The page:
LOS ANGELES, CA – The daily number of reported COVID-19 cases in Los Angeles County has jumped again, with more than 3,200 new infections recorded, as health officials again warn of the impact disproportionate impact that the pandemic has had on black and Latino/a residents.
The county reported 3,270 new infections on Friday, bringing the county’s overall total from throughout the pandemic to 2,888,408. Six more virus-related deaths were also reported, bringing the death toll to 31,991.
According to state figures, there were 239 COVID-positive patients in Los Angeles County hospitals on Friday, up from 244 on Thursday. Of these patients, 36 were being treated in intensive care, up from 37 a day earlier.
The average daily rate of people testing positive for the virus was 2.3% on Friday, about the same as Thursday.
The county’s public health department warned Friday that throughout the pandemic, black and Latino/a residents have faced a higher impact in terms of infections and deaths than white and Asian residents. Low-income areas have also been hit harder.
The discrepancies point to long-standing differences in the level of care and access to care, officials said.
Health officials noted that in the four COVID surges the county has faced, black and brown residents have had case rates between two and four times higher than white residents. Hospitalization rates were three to four times higher during the recent winter surge, and death rates were two to three times higher during the same period.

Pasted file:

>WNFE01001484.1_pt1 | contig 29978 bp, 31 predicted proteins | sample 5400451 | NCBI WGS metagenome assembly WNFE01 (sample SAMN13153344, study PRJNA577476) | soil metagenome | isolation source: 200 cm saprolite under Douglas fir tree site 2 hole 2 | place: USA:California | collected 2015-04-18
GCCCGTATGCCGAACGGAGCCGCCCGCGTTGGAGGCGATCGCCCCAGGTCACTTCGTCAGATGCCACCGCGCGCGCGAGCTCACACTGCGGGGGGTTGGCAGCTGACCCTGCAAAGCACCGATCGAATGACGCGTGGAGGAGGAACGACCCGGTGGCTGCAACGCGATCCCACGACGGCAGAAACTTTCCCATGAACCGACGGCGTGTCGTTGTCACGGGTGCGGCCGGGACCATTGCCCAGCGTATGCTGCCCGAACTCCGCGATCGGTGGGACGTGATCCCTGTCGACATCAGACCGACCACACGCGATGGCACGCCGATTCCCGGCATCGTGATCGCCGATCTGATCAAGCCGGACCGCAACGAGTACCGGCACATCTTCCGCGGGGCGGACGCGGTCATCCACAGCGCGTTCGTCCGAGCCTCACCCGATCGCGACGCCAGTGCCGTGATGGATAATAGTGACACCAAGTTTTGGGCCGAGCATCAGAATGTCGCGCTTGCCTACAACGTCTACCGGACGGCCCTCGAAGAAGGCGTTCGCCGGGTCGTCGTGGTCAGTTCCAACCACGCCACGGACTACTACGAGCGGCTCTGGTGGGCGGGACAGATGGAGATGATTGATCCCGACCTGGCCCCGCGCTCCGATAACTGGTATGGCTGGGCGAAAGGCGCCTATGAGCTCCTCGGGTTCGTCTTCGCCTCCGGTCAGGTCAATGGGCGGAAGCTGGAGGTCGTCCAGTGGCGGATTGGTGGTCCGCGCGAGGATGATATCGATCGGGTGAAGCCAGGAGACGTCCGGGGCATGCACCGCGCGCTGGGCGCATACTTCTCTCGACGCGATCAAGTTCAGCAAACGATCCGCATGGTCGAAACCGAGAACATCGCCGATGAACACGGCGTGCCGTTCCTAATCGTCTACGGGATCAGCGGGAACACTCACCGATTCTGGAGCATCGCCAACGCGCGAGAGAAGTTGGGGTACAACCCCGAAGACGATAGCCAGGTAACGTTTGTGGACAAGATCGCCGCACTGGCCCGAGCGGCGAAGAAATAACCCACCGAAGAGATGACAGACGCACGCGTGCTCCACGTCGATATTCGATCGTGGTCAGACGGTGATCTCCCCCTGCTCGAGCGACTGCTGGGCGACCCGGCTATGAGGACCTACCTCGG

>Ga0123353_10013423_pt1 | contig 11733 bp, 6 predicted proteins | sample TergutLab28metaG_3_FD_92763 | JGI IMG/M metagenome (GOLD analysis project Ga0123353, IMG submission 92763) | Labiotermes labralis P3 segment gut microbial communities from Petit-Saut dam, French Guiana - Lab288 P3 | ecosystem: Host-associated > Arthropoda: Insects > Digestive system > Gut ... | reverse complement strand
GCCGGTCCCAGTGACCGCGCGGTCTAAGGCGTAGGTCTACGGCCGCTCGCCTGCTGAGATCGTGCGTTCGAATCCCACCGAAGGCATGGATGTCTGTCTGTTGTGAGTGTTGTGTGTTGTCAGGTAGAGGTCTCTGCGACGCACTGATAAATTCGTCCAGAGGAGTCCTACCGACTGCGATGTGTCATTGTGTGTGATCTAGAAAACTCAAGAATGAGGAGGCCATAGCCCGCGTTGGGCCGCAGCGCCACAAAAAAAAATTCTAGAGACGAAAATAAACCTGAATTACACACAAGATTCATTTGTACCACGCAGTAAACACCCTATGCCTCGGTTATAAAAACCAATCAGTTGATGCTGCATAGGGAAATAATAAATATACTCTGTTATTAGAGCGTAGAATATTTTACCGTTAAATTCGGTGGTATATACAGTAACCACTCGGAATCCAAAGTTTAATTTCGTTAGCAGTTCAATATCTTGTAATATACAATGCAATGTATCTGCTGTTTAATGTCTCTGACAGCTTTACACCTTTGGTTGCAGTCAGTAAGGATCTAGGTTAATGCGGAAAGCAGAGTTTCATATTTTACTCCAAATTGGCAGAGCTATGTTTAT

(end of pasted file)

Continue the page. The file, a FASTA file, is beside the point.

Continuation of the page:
Even COVID vaccinations have not completely corrected the gaps between wealthy and low-income areas. According to the county, fully vaccinated residents in high-poverty areas were still twice as likely to become infected and end up hospitalized than fully vaccinated residents in wealthier communities.
Unvaccinated residents of high-poverty areas, meanwhile, are 12 times more likely to die from the virus than unvaccinated residents of wealthier areas.
County officials attributed the differences to factors such as the frequency of exposures, general community conditions and the general health status of residents in the different areas.
“As LA County continues in this different phase of the pandemic, the public health focus has not changed, and we will work with partners to reduce serious illness and death from COVID-19,” Public Health Director Barbara Ferrer said in a statement. “It is simply not appropriate to tolerate a disproportionality that leads to higher rates of illness, death and long-term disability among some residents and workers when there are collective prevention strategies that can mitigate the spread and serious diseases.”
city news service